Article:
But the important things support the JVM.

I don't think you have support for the JVM on ipads , Xbox360 or Windows RT (so surface etc).

JS in theory at least should be supported on anything with a relatively modern browser.

I think it is easy to under-estimate how much difference it makes when your game is on a URL and is running with now download and install.

The author forgot one of the greatest and multiplatform frameworks: Cocos2D for HTML5[1] and Cocos2D with Javascript bindings [2]

[1] http://www.cocos2d-iphone.org/t/js-tests/tests/

[2] https://github.com/zynga/jsbindings#readme

I like the concept of user generated content. I haven't been that into games in a very long time at this point, but from what I remember of playing the few MMORPG's that I did play, they always seemed to fall down when it came to making the game world truly respond to user input. What I mean by this is, what if the game world's state was as responsive to your input as say... a forum, or blog comments section, or even a social website?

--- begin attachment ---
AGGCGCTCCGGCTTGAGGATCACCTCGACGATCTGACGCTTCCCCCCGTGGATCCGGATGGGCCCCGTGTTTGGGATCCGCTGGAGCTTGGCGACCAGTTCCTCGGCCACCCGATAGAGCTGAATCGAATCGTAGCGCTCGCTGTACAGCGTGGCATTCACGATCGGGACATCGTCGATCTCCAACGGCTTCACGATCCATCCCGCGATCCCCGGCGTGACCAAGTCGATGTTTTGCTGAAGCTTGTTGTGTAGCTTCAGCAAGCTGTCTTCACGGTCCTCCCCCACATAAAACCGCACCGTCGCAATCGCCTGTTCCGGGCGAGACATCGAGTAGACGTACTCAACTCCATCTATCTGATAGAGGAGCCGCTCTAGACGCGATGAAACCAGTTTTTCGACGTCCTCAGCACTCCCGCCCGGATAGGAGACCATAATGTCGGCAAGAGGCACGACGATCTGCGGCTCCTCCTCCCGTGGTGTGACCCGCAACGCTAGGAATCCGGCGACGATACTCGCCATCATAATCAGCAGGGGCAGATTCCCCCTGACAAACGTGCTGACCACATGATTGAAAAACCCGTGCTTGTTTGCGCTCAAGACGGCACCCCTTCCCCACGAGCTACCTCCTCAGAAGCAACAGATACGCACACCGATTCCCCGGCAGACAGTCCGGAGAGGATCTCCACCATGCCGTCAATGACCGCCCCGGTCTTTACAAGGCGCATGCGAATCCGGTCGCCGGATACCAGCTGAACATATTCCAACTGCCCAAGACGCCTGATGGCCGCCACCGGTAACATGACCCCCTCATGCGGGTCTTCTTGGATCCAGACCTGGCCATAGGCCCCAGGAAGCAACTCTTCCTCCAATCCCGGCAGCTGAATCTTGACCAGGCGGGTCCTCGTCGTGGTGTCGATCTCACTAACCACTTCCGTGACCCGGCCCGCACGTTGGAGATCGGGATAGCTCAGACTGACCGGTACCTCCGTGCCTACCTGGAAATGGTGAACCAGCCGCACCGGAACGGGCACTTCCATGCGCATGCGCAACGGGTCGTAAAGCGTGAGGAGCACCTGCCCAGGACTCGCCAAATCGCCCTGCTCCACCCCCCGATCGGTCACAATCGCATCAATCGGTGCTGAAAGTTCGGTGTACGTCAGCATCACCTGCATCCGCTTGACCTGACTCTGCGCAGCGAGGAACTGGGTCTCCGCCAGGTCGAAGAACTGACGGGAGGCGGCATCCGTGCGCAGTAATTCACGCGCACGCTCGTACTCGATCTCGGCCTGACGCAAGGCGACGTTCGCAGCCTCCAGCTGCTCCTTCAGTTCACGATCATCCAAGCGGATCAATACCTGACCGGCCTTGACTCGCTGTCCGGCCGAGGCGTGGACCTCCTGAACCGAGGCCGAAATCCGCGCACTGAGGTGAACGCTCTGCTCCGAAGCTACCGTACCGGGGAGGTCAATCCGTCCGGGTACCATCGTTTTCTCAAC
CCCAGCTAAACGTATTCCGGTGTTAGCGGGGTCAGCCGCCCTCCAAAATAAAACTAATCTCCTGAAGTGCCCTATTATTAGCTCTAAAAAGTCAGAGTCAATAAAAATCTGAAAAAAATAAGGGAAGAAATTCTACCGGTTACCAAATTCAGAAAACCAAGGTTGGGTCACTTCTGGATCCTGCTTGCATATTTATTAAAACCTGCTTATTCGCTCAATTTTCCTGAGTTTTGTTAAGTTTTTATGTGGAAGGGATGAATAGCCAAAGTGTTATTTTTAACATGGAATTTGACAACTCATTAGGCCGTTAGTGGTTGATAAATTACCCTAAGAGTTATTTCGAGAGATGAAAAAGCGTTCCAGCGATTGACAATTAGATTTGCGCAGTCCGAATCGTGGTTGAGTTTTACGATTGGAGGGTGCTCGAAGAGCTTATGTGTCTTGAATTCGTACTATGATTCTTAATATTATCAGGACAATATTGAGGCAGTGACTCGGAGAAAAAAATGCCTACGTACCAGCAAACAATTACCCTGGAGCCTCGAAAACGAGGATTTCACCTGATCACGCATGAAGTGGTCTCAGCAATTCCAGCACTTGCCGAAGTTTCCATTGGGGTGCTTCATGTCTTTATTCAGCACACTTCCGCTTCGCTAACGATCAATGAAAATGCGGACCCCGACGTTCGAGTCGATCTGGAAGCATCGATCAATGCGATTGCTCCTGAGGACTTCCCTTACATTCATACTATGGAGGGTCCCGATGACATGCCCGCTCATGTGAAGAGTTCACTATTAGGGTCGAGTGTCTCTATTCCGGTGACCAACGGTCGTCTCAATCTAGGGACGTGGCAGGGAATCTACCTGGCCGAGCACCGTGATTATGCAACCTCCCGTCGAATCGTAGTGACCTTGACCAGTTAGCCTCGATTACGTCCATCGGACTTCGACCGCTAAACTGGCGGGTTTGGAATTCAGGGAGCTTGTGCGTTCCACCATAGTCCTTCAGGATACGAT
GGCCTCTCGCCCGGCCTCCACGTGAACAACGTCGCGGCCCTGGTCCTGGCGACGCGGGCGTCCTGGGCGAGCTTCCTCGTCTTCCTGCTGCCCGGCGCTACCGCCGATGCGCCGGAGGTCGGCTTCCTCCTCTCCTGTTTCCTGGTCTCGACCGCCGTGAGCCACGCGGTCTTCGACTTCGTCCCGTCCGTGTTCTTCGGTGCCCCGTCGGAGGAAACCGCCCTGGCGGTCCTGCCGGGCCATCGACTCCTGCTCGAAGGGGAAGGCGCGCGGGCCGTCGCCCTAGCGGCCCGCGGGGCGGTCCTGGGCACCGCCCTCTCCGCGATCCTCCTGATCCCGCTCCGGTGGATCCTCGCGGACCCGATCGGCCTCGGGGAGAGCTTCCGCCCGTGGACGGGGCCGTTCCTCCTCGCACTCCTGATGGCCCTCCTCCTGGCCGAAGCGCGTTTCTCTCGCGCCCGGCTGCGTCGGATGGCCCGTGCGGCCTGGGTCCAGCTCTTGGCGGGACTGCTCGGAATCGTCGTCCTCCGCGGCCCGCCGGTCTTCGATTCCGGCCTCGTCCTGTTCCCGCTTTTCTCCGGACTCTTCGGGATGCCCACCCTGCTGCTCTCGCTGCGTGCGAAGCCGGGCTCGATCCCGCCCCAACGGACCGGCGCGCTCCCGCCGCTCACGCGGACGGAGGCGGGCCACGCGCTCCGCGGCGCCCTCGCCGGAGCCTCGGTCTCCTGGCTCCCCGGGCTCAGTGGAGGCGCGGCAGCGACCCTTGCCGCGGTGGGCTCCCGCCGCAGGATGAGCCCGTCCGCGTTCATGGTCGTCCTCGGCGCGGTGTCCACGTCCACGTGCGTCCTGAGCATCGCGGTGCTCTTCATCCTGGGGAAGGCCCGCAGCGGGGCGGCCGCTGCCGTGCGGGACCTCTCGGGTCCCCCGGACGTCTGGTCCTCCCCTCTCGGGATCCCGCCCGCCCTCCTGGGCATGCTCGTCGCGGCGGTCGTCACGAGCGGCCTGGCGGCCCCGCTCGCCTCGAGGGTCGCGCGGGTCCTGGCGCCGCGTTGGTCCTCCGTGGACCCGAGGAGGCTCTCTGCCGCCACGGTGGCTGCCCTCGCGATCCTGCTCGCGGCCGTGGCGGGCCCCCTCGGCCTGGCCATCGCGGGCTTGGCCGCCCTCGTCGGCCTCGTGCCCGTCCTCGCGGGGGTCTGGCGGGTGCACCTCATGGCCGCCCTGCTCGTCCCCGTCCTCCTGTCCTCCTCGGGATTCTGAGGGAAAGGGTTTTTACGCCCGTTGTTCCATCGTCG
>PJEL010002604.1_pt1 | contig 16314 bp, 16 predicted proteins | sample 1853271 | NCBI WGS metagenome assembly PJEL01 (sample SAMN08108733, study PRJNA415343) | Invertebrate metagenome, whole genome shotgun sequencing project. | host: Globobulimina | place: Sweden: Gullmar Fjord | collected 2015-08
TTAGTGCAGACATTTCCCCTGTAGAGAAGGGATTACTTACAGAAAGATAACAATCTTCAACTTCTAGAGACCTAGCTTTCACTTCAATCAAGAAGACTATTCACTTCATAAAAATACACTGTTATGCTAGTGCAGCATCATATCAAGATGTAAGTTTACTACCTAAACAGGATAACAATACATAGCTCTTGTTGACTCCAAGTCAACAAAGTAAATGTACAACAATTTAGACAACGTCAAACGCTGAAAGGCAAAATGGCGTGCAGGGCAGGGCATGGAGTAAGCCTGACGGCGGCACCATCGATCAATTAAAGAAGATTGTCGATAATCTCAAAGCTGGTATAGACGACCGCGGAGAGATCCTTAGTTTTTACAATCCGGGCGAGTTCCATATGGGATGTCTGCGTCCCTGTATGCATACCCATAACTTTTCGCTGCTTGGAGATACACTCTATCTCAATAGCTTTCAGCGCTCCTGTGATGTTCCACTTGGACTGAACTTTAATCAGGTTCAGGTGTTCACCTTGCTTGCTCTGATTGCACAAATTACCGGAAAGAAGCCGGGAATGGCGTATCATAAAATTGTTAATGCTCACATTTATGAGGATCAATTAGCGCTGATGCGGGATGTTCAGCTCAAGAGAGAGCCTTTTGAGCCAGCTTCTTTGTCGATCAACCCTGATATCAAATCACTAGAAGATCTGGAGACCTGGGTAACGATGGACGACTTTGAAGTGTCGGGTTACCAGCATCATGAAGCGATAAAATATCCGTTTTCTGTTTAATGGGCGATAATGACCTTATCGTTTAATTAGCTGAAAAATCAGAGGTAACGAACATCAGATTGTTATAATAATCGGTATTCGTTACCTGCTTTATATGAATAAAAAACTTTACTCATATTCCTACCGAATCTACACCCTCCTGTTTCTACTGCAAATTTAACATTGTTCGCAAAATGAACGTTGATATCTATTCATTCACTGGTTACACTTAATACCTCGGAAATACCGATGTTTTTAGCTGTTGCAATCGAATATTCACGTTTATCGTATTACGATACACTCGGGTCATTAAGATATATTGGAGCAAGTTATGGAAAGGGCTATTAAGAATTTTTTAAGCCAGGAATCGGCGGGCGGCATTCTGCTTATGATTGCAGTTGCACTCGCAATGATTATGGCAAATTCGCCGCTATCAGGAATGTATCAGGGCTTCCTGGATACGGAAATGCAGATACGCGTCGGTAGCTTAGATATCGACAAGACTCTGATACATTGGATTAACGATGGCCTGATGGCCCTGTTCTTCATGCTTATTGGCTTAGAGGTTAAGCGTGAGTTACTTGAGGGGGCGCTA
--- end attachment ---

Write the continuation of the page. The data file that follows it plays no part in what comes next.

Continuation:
Well, anyways... I checked out the first game in the article's list of "great" HTML5 games (Contre Jour: http://www.contrejour.ie/#fbid=N0F1LHvfzzM). It was pretty good. Seemed to have relatively unique, interesting game mechanics, nice visuals, and I liked the music.

There are quite a few people working on the user-generated web game content - me included! :) I'm putting together something of a rogue-like mmorpg with players being the prime movers of the game world.

Article rang true for me, since it's exactly what I'm doing! Hyperlinks to areas of the game world, RESTful API for directly accessing the game world, client support from Android, etc. I also know of a few others doing similar work, so I think web gaming has a pretty bright future.

The idea of hyperlinks for games is pretty cool because it opens up possibilities not previously (or at least often) considered.

One of my favorite real examples is Scott Schiller's use of hyperlinks in his Survivor C64 game. He used hyperlinks to encode the entire level so you could then tweet the levels you create via short URLs and others could take that level, modify it and retweet it.